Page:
Journeyman PM Tech

This certification includes all the requirements of the Apprentice PM Tech (above) plus at least 5 years verifiable experience in the HVAC/R trades. Documentation to substantiate this experience is required.

Master PM Tech

This certification includes all the requirements of the Apprentice PM Tech plus at least 10 years verifiable experience in the HVAC/R trades. Documentation to substantiate this experience is required.


Figure 1. Certified PM Tech patch



A blend of two or more components whose equilibrium vapor phase and liquid phase compositions are the same at a given pressure. In other words a blend that behaves as a pure refrigerant. R-5xx series refrigerants such as R-502 are azeotropes.


Substance or chemical that kills organisms such as molds

Dew Point

If the air is gradually cooled while maintaining the moisture content constant, the relative humidity will rise until it reaches 100%. This temperature, at which the moisture content in the air will saturate the air, is called the dew point. If the air is cooled further, some of the moisture will condense.

Dry-Bulb Temperature

The temperature of the air measured with a dry thermocouple or thermometer with a dry bulb. The Dry-Bulb and Wet-Bulb temperatures can be used together to determine relative humidity.


Environmental Protection Agency

Expansion Device

The Thermal Expansion Valve (TXV), Electronic Expansion Valve (EXV), capillary tube, orifice plate or similar device, whose purpose is to drop the pressure of the refrigerant so as to lower the saturation temperature of the refrigerant. Also known as the Throttling Device.


The separation of a liquid mixture into separate parts by the preferential evaporation of the more volatile component. What occurs at a leak when a non-azeotropic blend has the more volatile component evaporate away faster than the less volatile components, causing a change in the blend formulation.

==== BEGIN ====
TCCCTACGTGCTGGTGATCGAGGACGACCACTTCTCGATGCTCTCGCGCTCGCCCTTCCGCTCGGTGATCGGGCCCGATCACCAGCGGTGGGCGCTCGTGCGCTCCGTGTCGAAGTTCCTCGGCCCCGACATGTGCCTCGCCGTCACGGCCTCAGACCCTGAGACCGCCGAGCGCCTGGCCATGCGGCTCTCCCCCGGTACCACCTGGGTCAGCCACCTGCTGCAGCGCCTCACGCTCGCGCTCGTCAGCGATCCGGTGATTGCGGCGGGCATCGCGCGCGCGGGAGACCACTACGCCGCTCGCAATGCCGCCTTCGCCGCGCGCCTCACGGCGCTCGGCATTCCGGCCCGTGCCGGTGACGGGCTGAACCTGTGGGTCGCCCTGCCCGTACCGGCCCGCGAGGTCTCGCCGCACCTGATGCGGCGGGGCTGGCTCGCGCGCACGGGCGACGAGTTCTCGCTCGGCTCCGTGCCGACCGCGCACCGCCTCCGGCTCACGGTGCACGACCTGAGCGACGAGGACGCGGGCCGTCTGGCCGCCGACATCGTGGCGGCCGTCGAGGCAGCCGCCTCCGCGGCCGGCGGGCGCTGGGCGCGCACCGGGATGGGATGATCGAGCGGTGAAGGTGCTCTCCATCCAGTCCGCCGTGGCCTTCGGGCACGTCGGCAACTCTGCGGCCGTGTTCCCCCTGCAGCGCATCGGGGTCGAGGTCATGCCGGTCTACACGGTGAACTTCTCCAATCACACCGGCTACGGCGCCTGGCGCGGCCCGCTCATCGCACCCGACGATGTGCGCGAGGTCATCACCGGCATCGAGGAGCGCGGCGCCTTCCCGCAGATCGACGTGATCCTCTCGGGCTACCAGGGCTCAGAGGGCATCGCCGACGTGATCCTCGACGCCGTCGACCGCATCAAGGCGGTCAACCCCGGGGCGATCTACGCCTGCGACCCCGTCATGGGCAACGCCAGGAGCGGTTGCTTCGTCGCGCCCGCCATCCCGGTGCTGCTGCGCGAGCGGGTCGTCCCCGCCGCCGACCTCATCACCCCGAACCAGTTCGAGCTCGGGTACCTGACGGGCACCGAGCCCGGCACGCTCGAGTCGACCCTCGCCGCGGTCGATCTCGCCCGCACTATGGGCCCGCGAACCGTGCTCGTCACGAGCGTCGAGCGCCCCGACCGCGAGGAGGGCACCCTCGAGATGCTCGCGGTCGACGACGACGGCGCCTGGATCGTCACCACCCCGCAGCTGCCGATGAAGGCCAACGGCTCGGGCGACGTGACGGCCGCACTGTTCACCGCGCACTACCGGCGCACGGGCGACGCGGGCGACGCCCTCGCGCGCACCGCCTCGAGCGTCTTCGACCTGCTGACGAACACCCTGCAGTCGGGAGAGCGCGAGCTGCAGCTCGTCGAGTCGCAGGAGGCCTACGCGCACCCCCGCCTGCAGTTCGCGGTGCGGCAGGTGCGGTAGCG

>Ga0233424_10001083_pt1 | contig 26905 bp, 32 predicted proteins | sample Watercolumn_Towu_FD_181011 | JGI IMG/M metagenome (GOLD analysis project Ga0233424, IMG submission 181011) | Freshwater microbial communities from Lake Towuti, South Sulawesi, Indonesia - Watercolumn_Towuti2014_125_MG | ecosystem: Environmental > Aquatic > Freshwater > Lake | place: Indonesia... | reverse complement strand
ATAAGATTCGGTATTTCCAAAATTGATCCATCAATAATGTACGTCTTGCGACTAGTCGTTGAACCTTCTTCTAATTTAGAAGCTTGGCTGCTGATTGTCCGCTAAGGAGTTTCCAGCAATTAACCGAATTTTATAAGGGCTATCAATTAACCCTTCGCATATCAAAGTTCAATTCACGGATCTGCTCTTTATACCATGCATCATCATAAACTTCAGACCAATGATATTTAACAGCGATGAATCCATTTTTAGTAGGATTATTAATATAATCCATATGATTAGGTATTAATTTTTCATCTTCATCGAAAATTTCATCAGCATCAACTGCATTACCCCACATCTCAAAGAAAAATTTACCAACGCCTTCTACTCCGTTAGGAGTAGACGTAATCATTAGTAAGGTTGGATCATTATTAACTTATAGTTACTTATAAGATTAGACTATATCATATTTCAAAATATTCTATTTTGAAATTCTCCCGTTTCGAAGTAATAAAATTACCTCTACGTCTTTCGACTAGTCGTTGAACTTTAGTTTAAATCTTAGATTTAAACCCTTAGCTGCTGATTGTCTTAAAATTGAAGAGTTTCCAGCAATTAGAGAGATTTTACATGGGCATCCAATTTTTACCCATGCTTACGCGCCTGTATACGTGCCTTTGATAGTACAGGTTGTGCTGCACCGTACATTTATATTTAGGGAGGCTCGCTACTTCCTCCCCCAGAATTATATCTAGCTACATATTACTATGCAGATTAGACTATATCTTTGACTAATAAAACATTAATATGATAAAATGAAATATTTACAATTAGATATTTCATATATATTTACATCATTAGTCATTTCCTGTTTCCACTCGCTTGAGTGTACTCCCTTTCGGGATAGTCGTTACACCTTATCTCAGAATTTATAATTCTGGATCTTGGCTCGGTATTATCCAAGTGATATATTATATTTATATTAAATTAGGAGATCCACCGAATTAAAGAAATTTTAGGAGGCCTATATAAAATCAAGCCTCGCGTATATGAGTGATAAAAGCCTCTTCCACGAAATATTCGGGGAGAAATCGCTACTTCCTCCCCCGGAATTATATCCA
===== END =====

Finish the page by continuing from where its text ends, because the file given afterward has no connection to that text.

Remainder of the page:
Fungi are neither animals nor plants and are classified in a kingdom of their own. Fungi include molds, yeasts, mushrooms, and puffballs. In this document, the terms fungi and mold are used interchangeably. Molds reproduce by making spores. Mold spores waft through the indoor and outdoor air continually. When mold spores land on a damp spot indoors, they may begin growing and digesting whatever they are growing on. Molds can grow on virtually any organic substance, provided moisture and oxygen are present. It is estimated that more than 1.5 million species of fungi exist.


The water vapor mixed with air in the atmosphere

Humidity Ratio

Also known as Specific Humidity, the pounds of water contained in a pound of dry air.


Substances that readily absorb moisture. POE oils are hygroscopic.


One of a group of substances having the same combination of elements but arranged spatially in different ways.


A blend of two or more components that do not have a fixed proportion to one another and that no matter how well blended, still retain a separate existence (oil and water for example).

Non-Azeotropic Refrigerant

Also known as zeotropic, these are blends comprising multiple components of different volatility that, when used as a refrigerant, change volumetric composition and saturation temperatures as they evaporate (boil) or condense at constant pressure. In other words, at a constant pressure the boiling point temperature and condensation point temperature (at the same pressure) are different. R-4xx series refrigerants such as R-404a are non-azeotropic refrigerants. Note that R-410a is a non-azeotropic refrigerant that exhibits near azeotropic behavior. Non-azeotropic refrigerants must be charged as a liquid to avoid fractionation during charging. Azeotropic refrigerants can be charged as either a liquid or vapor.

Normal Charge

The quantity of refrigerant within the appliance or appliance component when the appliance is operating with a full charge of refrigerant.

Pressure Ratio

The mathematical ratio of high-side pressure in PSIA divided by the low-side pressure in PSIA.